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Buddhist texts, which played an incredibly important role in the development of Japanese bookmaking, were traditionally written or printed on color paper. The most common color is this yellow paper here, which is obtained from the Amur cork tree (Phellodendron amurense), called kihada in Japanese. Its bitter taste was known to repel insects. Here we have an example of an 8th century Buddhist text. Buddhist sutras were often colored to represent the Buddhist Western Paradise. This example in the middle has purple paper, which was probably obtained from the roots of the murasaki plant (purple gromwell, Lithospermum erythrorhizon). Here we have an example of indigo paper made from the ai plant (Persicaria tinctorial,sometimes called “Japanese indigo”).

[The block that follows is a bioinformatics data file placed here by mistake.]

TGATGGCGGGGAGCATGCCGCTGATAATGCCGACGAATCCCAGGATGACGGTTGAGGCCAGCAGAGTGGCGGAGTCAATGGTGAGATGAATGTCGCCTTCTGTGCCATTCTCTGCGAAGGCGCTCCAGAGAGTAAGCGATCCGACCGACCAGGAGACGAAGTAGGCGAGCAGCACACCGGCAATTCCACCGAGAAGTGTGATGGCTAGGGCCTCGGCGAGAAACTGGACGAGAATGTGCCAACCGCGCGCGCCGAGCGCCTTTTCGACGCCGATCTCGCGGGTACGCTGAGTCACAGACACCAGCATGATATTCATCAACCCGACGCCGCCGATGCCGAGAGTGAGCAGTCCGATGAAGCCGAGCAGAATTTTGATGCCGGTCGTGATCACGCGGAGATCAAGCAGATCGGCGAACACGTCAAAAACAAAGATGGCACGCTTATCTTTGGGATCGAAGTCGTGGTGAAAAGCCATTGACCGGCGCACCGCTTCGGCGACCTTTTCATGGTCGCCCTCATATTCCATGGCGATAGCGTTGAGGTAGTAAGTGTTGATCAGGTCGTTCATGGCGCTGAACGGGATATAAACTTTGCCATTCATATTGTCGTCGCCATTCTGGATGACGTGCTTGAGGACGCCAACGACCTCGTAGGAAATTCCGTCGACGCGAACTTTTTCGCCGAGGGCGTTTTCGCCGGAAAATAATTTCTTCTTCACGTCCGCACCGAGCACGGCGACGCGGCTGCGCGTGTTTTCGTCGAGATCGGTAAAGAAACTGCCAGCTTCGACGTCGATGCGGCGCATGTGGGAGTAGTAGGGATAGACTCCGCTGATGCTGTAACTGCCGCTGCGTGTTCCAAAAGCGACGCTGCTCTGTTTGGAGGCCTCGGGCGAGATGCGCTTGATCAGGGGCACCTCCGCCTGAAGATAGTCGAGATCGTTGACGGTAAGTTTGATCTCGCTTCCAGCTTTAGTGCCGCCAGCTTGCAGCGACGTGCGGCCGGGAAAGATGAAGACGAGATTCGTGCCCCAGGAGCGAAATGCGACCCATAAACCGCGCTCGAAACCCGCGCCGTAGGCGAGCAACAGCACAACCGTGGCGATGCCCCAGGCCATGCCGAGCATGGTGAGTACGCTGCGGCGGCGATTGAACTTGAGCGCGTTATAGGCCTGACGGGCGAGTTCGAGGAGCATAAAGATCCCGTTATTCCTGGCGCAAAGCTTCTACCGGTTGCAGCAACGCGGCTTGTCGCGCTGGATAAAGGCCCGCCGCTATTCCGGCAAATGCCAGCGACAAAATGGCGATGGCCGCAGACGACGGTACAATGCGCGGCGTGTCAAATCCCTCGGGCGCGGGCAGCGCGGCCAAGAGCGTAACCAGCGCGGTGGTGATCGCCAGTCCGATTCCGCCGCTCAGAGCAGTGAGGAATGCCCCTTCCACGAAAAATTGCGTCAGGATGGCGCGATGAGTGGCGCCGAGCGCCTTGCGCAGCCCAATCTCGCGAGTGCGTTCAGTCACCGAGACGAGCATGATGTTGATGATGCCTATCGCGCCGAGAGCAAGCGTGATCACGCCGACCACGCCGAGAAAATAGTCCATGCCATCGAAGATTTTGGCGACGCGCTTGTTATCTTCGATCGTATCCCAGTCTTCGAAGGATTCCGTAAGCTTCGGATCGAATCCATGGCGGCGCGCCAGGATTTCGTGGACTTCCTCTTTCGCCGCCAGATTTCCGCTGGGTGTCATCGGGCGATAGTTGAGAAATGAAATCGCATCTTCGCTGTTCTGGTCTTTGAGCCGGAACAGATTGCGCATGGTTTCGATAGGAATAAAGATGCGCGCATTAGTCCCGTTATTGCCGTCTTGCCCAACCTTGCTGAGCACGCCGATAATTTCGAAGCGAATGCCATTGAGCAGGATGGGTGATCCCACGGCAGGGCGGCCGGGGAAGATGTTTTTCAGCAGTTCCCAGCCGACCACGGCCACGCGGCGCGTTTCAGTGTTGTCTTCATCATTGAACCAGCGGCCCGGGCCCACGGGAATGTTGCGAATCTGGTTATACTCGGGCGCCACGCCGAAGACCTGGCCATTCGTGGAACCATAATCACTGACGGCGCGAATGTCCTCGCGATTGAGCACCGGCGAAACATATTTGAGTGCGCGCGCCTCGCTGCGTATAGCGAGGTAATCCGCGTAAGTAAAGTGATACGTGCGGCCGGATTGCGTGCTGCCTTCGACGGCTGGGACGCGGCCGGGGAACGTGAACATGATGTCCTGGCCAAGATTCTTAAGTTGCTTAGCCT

This is made by soaking the paper in a solution of the dye, a process that is called tsukezome (“dip-dyeing”) or hitashizome (“soak-dyeing”) in Japanese. First used in the Nara period, dyed paper for Buddhist texts continued to be common throughout the Heian period (794-1185). By the 17th century, in the Edo period, colored paper came to be used for secular books as well, such as this one. Here is another example.
Had books been made only to be read, there would be no need to use color. Clearly, it was to make books more beautiful and pleasing to the eye that Japanese bookmakers experimented with various types of color paper.







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古書から読み解く日本の文化: 和本を彩る和紙の世界

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